28.05.2022

Larimer County Restricts Testing To People With Symptoms

Katie O’Donnell of the Larimer County Health Department told CBS4’s Dillon Thomas that demand for testing has tripled compared to that of just three weeks ago.

“There’s definitely a big need here. Obviously our cases are skyrocketing, just like everyone else’s are,” O’Donnell said.

Due to increased demand for COVID-19 coronavirus testing throughout the State of Colorado and local municipalities, health officials in at least one northern Colorado county are now having to rethink how they prioritize testing. Larimer County’s county-based testing sites are now focusing their efforts on those who currently have symptoms, rather than simply allowing a test to anyone at any time.

Larimer County, which is home to both Colorado State University and the fourth largest city in the state, Fort Collins, will have to consider adding a fourth day each week of testing at their county locations.

“Just like everywhere else across the state we are seeing an increased need for testing here in Larimer County,” O’Donnell said. “Taking 200-300 walk-ins is not feasible for us.”

On Thursday, the county’s website said their testing locations were already filled with reservations through Nov. 25. Because of the demand, the county said they will now only focus their efforts on testing those who are already showing symptoms or those who have been exposed to a positive case.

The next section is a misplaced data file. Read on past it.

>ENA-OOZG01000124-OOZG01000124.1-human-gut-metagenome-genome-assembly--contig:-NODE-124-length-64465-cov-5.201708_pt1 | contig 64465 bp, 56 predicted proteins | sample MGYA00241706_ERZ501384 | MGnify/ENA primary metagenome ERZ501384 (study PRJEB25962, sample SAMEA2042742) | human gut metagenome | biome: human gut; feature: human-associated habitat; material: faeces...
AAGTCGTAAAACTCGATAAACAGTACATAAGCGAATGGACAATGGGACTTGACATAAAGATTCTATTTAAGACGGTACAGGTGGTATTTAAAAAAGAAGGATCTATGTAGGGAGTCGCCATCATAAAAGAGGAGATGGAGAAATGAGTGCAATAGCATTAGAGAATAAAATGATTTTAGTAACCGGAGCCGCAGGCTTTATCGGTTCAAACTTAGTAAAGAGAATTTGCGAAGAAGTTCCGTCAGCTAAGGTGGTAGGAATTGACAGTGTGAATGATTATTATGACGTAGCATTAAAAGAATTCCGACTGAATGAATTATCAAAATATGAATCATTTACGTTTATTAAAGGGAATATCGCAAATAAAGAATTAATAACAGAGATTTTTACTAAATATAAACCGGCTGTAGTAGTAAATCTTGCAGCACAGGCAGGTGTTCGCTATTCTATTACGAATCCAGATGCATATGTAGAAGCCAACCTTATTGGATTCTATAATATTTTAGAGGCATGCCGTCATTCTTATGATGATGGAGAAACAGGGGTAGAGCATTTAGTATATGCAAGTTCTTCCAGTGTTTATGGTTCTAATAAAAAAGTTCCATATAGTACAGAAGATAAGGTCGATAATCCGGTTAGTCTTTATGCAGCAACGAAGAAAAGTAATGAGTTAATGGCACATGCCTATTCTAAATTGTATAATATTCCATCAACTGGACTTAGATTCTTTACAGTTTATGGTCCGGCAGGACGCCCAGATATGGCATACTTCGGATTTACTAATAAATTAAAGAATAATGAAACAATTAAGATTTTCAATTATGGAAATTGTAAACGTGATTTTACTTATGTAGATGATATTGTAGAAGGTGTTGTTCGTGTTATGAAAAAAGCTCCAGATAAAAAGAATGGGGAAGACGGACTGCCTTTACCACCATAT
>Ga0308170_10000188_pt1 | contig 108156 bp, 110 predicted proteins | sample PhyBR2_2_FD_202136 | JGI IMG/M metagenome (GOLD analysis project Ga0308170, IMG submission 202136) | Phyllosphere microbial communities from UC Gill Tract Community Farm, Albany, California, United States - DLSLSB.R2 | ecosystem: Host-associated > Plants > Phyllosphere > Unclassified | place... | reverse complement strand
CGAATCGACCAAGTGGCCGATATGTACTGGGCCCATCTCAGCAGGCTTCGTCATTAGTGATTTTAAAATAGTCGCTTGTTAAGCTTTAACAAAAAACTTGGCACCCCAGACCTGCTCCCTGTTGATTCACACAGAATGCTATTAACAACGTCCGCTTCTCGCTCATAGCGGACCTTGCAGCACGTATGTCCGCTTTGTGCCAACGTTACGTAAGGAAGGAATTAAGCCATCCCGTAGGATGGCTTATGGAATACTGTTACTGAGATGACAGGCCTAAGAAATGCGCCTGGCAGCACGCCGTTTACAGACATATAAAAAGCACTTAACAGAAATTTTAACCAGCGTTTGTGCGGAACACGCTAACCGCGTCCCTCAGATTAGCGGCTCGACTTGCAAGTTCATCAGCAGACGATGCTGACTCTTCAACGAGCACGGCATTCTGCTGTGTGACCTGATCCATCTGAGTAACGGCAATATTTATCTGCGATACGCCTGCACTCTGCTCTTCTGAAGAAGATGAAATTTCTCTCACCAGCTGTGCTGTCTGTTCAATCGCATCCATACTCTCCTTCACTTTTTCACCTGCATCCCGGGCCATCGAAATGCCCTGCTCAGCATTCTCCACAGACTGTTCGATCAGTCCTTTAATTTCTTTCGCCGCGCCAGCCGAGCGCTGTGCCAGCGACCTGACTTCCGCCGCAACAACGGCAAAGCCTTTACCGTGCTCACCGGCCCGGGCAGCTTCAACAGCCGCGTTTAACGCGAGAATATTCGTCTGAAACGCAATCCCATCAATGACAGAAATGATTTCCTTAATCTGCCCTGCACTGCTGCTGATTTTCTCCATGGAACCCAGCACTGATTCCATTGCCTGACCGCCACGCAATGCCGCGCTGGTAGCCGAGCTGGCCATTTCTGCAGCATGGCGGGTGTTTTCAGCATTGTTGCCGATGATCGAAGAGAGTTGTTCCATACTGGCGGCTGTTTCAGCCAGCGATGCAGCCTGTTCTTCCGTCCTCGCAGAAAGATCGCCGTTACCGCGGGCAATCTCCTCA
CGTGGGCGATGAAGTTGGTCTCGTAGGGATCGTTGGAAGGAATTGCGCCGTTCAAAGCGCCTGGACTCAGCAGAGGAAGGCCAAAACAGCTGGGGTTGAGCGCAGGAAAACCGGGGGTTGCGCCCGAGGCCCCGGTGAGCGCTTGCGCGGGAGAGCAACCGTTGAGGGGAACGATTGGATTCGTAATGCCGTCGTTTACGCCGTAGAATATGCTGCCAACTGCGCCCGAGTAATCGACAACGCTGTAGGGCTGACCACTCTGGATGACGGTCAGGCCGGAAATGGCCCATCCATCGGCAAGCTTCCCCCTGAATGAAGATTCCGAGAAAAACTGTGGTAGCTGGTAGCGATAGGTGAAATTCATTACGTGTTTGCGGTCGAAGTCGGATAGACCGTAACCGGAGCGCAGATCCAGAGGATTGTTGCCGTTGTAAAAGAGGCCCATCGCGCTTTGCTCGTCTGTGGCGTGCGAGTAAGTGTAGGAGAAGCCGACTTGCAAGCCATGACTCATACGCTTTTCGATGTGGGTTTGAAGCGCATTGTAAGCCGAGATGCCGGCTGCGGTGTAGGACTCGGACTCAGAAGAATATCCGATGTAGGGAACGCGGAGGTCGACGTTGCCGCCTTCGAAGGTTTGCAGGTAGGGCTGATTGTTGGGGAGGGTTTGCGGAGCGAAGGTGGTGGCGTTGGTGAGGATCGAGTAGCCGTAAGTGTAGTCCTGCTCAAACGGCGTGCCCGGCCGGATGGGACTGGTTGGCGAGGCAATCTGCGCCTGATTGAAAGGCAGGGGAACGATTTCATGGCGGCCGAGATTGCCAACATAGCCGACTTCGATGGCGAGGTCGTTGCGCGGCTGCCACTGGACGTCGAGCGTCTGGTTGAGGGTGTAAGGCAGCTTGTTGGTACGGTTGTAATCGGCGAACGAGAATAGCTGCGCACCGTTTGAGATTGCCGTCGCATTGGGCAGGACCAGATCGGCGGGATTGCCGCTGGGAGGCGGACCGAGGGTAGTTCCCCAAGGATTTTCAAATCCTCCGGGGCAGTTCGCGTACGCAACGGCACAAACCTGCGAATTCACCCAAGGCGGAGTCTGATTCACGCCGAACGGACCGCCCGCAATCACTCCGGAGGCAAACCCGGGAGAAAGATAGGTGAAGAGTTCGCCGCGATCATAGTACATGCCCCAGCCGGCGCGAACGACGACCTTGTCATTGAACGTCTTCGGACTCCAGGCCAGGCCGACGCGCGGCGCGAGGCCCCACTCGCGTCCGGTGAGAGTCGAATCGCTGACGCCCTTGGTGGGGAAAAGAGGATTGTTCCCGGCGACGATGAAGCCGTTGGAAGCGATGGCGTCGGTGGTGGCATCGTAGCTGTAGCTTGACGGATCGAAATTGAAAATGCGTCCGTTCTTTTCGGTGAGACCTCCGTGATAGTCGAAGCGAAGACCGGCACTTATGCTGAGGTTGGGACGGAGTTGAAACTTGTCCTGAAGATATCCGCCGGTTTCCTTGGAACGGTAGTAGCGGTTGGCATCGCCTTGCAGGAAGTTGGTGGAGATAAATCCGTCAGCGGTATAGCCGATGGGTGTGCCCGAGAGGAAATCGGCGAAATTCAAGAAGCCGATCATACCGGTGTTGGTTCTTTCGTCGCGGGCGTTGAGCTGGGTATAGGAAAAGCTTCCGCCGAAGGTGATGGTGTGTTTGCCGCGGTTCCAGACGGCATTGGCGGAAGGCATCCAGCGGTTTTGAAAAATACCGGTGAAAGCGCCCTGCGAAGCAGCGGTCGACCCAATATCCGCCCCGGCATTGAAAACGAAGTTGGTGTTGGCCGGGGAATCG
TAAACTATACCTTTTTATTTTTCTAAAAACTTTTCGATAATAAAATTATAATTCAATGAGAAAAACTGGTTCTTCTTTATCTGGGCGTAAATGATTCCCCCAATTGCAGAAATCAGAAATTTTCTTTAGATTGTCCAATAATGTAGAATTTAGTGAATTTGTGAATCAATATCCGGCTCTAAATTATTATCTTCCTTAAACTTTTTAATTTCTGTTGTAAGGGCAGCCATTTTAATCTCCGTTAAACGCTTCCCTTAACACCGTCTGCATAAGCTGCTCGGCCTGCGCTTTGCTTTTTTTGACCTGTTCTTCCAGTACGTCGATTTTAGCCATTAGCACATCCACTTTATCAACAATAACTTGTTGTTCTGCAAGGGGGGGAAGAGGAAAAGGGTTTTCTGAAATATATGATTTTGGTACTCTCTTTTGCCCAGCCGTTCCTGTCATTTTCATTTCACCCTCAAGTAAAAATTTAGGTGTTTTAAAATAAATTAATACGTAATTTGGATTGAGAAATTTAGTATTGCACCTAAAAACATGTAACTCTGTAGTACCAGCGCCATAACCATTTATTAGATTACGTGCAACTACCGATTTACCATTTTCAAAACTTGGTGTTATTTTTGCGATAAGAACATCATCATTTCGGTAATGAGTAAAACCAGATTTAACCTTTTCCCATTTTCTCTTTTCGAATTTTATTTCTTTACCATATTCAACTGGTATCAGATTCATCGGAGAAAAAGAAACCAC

“It was not the most popular decision,” O’Donnell said.

O’Donnell said companies requiring testing on regular intervals, and those requiring testing after travel, are log-jamming their system. Also, she said some people simply have anxiety over the virus and are frequently being tested for peace of mind.

“That is not unique to the county health department testing, that is most every provider we have,” O’Donnell said.

O’Donnell said some third-party providers, like UCHealth, are also trying to prioritize those with symptoms in their testing. However, many companies are still welcoming general COVID testing for those who sign up in advance for appointments.

O’Donnell said Larimer County is hoping residents will wait longer than they may want to, in order to get the COVID test they need. Many feel they can be tested within hours, or a couple days, of exposure. However, Larimer County believes the most clear results are obtainable a week out from infection.

“Most people want to run out and get tested right away. But, your optimal testing time is seven-to-10 days,” O’Donnell said.

O’Donnell said the county has secured rapid testing kits, and is working to roll those out to the public in the coming weeks. While that process is worked out, she said Larimer County will continue to do what they can to test as many people as possible.

“It is definitely not just a Denver issue. It is not just a Colorado issue. It is a nationwide issue,” O’Donnell said.

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